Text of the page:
With the economy anticipated to continue growing, demand for housing is expected to remain strong and incrementally boost home prices, according to the California Association of REALTORS®. C.A.R.’s Senior Vice President and Chief Economist Leslie Appleton-Young states, “This year’s housing market can be told as a tale of two markets – the inventory constrained lower end and the upper end that’s non-inventory constrained. This trend is likely to continue into 2018…”
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Monterey County – The real estate market in Monterey experienced a slight year-end plateau in home prices, which is great for home seekers because the frenzy has subsided. The exception is Pacific Grove that continues to be in high demand with only 28 properties currently available for sale. There was a general slowing in the luxury market, but it is too soon to tell if this is due to the recent tax reform. The new year is a great time for sellers to get their properties primed for sale and Monterey has experienced great weather for exterior photography and yard maintenance.
North Bay – Greenbae saw a continued seller’s market due to low inventory. The luxury market has slowed in Marin County, but multiple offers are still expected on well-priced homes. Santa Rosa Bicentennial also saw reduced inventory, but a decrease in offers has offset the seller’s market.
Economists predict higher mortgage rates in 2018 and affordability may be in question later in the year. For those on the fence about selling, it may be an opportune time while the pool of qualified buyers is still relatively high. Buyers are also encouraged to begin their house hunt as offers have slowed and there can be less competition early in the year. The luxury market is property and area dependent, and the rush to purchase after the local fires has waned for the time being.
Southern Marin saw a slowdown in the market leading up to the holidays with properties either being sold or just taken off the market. Demand typically picks up in early February until late summer, which is good for both buyers and sellers as there will be more properties on the market to choose from. Inventory is projected to increase in the spring, giving buyers more opportunities to find their dream home. The luxury market also cooled during the holiday season, although the area experienced a stronger demand for high-quality new construction.
Sacramento County – Sacramento Fair Oaks endured a 15 percent decrease in inventory since October and sellers saw a hot housing market with little seasonal slow-down. High buyer demand and a rapid rate of sales means sellers should get their property camera-ready. The upper-end markets remained active over the past quarter. The $400,000 to $750,000 price range saw an 18 percent increase in closed sales and a 29 percent increase in pending sales versus last year at this same time. Buyers need to get themselves pre-approved to compete in this fast-moving market. Homes priced over $750,000 saw a 42 percent increase in closed sales and a 35 percent increase in open sales over the past month. Anticipated mortgage rate increases and proposed tax changes may have contributed to a sizzling fourth quarter, but the high demand and low supply is expected to sustain the trend.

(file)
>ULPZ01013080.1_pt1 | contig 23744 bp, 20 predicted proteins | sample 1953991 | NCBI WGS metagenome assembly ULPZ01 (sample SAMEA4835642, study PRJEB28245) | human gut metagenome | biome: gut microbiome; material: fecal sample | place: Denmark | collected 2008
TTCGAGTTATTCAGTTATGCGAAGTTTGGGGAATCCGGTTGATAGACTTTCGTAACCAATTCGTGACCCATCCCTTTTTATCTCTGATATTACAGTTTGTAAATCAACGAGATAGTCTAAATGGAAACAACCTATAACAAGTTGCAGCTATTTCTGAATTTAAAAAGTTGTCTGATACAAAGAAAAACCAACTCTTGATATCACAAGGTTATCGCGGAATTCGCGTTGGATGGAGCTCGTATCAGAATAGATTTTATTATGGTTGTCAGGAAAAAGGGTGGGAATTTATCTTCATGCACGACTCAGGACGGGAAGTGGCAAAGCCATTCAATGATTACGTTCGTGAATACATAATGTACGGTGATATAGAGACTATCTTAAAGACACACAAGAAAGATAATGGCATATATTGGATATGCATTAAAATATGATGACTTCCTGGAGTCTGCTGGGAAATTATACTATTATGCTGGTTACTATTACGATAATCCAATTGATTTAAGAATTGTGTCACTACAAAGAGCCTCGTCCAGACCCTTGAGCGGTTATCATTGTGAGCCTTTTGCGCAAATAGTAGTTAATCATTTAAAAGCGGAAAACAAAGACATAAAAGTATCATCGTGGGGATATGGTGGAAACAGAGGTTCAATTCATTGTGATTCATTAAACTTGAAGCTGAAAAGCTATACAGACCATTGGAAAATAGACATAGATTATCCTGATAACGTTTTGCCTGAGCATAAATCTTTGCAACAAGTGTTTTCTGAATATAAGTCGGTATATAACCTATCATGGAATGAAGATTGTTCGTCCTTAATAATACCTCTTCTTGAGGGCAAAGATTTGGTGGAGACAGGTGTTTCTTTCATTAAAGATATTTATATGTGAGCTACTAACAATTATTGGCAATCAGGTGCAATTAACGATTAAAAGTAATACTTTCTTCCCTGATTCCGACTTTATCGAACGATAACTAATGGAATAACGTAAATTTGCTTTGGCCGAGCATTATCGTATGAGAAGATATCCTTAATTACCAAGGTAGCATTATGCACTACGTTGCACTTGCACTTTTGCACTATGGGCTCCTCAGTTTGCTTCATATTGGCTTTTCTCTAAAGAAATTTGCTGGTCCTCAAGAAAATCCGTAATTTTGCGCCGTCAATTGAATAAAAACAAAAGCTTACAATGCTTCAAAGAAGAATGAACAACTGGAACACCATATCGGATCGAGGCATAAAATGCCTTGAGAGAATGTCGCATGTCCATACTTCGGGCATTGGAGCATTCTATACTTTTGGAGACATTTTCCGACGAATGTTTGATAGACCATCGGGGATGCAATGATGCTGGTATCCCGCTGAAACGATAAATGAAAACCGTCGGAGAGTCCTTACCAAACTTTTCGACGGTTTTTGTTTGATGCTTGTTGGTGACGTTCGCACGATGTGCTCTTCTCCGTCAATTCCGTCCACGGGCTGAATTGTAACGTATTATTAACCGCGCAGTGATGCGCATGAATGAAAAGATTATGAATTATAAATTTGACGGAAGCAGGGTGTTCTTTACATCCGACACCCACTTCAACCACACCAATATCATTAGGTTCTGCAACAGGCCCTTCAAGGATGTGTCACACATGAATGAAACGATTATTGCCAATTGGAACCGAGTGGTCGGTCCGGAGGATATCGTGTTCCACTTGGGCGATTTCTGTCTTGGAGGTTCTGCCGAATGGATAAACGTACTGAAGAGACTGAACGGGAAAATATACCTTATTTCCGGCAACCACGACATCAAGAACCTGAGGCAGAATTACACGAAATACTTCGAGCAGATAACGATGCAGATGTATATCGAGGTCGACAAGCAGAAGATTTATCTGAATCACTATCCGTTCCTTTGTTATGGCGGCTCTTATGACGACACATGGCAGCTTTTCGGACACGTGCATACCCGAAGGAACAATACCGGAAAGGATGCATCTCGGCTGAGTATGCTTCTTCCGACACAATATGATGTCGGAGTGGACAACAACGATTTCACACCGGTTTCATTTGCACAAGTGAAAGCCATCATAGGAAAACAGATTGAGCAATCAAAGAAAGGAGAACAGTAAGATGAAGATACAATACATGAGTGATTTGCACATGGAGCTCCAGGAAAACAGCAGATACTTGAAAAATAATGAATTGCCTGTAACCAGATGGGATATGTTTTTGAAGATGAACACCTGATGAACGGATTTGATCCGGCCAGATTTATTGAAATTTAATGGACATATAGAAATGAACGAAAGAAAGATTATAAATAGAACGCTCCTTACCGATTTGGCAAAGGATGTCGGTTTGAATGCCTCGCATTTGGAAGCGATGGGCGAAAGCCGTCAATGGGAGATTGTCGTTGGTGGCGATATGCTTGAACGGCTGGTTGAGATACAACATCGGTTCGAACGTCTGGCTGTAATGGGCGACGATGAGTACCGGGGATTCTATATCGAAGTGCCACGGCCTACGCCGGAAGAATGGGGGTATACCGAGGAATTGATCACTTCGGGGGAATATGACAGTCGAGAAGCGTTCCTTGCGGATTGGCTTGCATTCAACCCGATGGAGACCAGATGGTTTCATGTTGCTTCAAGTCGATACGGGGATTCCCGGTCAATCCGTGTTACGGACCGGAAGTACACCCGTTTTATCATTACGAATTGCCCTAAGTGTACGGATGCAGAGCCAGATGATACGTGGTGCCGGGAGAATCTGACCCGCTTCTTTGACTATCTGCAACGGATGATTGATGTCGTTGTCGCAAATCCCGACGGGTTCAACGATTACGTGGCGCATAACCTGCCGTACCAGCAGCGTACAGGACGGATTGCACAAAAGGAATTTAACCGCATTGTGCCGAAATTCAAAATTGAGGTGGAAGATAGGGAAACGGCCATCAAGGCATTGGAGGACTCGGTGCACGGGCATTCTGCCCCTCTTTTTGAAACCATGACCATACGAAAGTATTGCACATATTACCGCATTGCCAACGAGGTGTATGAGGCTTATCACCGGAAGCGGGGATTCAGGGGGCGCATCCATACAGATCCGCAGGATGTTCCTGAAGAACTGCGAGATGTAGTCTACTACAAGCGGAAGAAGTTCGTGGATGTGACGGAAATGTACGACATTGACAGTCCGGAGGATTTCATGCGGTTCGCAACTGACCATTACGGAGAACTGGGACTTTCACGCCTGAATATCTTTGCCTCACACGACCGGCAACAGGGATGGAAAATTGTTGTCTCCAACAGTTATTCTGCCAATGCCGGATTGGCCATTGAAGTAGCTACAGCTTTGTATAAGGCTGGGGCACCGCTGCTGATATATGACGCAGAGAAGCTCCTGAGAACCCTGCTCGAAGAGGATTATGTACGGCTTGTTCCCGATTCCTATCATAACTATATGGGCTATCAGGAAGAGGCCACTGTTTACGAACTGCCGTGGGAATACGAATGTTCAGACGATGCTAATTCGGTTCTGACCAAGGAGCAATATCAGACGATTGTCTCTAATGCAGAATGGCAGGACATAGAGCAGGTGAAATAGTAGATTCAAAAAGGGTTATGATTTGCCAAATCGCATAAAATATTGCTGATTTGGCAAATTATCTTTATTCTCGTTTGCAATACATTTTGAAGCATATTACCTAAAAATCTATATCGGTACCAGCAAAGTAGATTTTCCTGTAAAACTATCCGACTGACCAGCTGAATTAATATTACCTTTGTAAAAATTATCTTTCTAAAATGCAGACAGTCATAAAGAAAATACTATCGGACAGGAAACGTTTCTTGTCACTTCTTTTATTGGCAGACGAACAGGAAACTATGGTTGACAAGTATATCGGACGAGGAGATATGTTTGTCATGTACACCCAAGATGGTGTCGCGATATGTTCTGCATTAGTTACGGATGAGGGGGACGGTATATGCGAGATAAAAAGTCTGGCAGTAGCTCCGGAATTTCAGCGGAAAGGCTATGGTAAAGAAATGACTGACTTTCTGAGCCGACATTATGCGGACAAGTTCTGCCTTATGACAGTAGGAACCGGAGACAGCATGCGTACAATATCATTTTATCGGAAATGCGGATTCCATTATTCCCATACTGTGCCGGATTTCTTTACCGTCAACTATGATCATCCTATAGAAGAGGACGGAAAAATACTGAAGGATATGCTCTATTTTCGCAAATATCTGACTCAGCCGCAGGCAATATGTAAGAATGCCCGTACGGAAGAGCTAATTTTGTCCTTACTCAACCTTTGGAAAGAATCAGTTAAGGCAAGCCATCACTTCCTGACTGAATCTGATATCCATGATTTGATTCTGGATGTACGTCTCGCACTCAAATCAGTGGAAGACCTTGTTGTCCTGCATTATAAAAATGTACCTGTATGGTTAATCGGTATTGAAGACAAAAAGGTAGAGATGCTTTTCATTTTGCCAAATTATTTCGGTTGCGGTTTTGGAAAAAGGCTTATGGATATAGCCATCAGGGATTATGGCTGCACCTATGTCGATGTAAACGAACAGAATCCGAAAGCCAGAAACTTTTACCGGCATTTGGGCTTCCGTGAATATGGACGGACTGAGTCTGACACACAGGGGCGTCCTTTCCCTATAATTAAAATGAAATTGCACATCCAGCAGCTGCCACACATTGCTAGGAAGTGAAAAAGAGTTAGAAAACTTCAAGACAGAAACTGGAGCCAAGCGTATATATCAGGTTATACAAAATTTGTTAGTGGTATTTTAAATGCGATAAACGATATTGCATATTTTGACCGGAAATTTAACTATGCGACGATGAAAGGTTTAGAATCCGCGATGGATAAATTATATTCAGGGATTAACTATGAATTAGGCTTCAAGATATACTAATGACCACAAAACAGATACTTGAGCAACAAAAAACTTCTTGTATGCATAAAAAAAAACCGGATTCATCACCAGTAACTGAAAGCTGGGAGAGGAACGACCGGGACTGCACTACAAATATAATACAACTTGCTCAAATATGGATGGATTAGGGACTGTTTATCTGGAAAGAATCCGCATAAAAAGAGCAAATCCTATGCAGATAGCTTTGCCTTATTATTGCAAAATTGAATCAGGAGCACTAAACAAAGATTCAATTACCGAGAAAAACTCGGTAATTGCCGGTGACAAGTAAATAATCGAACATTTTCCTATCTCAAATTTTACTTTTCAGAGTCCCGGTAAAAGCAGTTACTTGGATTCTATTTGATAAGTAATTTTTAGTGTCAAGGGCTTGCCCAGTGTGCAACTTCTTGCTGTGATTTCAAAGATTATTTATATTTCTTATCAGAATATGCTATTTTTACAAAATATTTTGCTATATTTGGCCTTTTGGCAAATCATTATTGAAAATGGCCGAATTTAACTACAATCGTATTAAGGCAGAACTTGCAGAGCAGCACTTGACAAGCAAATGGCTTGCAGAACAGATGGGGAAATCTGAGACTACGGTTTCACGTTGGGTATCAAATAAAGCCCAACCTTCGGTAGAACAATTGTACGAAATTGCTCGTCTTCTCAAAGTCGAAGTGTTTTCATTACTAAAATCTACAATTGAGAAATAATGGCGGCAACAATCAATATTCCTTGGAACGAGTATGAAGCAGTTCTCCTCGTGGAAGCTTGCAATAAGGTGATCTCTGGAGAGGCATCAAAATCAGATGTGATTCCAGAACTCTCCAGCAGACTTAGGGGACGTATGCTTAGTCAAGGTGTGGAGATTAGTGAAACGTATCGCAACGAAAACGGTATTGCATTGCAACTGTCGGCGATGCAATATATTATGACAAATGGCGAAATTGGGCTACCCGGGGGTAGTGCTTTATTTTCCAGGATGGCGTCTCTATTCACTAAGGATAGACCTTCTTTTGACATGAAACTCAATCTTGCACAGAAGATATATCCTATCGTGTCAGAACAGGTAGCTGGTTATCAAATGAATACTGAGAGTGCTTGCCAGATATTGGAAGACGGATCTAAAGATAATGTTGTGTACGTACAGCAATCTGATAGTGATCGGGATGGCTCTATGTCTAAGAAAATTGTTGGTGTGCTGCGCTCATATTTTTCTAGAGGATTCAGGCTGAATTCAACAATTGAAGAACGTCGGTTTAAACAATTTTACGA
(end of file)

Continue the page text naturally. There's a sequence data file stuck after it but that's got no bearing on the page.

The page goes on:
San Francisco – SF Lombard saw the typical holiday slowdown and this may have encouraged sellers to price their homes right. With less competition in the new year, sellers may be able to find a buyer more quickly.
SF Peninsula – Redwood City saw little activity in all price points. With little inventory, sellers are encouraged to list their properties now if seriously considering a move.
San Mateo experienced an active market during the holiday season. Listings and sales did not stop, as there were serious, committed buyers and sellers. Buyers are encouraged to keep searching for their dream home. As many buyers wait for the spring season to start their search, there is currently less competition in the market.
Silicon Valley – Los Altos saw a sustained seller’s market with low inventory and multiple offers on many properties. Instead of the usual holiday slowdown, activity remained brisk with properties selling above asking price in many instances. Knowledgeable sellers and buyers act and react quickly to home values in the current market, which led to lower days on market averages. Average DOM year-to-date is 18 for Los Altos, 37 for Los Altos Hills, 14 for Mountain View and 13 for Sunnyvale. Although the quick-selling moments lead to less homes on the market for buyers to compete for, there have been more homes sold in 2017 than 2016. Sellers must be methodical in pricing their homes as buyers are now very knowledgeable and aware of values. Buyers should also be ready with financing and be aggressive with their offers. Homes priced over $4.5 million are selling steadily with little growth.
Los Gatos saw multiple offers as the norm, especially because inventory is half of what it was a year ago. This makes it a great time for sellers to list their homes and capitalize on the record-breaking appreciation in the area. Buyers are encouraged to work with local experts to find their dream property.
Market Watch is a monthly column exploring the Northern California housing market. Click here to view past issues.